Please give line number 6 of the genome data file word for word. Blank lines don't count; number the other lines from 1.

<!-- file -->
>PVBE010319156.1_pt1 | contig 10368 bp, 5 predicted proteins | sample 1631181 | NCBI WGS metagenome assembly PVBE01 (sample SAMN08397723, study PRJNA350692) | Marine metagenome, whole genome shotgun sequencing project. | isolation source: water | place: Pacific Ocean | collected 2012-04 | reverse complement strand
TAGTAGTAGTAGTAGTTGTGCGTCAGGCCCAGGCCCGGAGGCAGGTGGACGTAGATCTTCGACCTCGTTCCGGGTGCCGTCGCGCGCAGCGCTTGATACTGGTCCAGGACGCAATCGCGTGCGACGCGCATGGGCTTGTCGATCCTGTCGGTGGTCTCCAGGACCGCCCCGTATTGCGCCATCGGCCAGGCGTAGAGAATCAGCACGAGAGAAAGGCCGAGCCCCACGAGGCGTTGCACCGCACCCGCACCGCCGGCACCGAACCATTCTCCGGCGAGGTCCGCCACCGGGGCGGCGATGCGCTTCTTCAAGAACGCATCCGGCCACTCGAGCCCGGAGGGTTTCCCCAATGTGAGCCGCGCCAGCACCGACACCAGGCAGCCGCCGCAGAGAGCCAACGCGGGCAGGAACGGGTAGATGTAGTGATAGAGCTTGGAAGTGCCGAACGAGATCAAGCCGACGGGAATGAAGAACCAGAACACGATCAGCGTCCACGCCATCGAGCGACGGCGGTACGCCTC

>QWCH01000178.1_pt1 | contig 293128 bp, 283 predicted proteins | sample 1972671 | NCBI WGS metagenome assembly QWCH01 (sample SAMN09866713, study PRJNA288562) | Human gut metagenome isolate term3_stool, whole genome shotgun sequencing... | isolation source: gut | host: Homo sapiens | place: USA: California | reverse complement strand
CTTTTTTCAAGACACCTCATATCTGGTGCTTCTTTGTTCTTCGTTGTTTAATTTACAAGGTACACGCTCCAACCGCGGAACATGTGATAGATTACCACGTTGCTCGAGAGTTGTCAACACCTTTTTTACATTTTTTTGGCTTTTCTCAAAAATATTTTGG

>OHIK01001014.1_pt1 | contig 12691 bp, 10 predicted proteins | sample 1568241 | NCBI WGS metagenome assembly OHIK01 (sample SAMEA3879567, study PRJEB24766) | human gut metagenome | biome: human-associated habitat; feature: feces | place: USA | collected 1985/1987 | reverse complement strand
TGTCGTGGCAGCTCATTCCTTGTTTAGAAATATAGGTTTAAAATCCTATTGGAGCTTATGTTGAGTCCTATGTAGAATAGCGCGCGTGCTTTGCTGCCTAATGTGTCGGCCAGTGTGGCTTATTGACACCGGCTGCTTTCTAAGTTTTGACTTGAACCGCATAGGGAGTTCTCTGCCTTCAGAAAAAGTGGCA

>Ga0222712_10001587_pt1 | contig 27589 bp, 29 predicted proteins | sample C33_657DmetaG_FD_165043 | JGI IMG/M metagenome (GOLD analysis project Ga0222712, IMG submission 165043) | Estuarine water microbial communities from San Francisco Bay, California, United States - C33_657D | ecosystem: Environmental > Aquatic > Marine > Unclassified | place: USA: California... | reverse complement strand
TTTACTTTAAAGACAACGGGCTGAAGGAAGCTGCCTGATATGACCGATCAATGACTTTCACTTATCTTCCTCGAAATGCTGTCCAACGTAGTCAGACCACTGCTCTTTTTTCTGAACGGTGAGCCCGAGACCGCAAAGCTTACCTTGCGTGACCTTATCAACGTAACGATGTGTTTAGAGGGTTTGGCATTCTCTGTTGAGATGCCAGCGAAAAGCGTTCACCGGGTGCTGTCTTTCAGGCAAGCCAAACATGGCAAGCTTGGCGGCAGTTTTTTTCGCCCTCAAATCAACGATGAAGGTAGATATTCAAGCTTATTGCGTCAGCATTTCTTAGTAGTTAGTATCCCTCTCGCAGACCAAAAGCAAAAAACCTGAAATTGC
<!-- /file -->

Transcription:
TGTCGTGGCAGCTCATTCCTTGTTTAGAAATATAGGTTTAAAATCCTATTGGAGCTTATGTTGAGTCCTATGTAGAATAGCGCGCGTGCTTTGCTGCCTAATGTGTCGGCCAGTGTGGCTTATTGACACCGGCTGCTTTCTAAGTTTTGACTTGAACCGCATAGGGAGTTCTCTGCCTTCAGAAAAAGTGGCA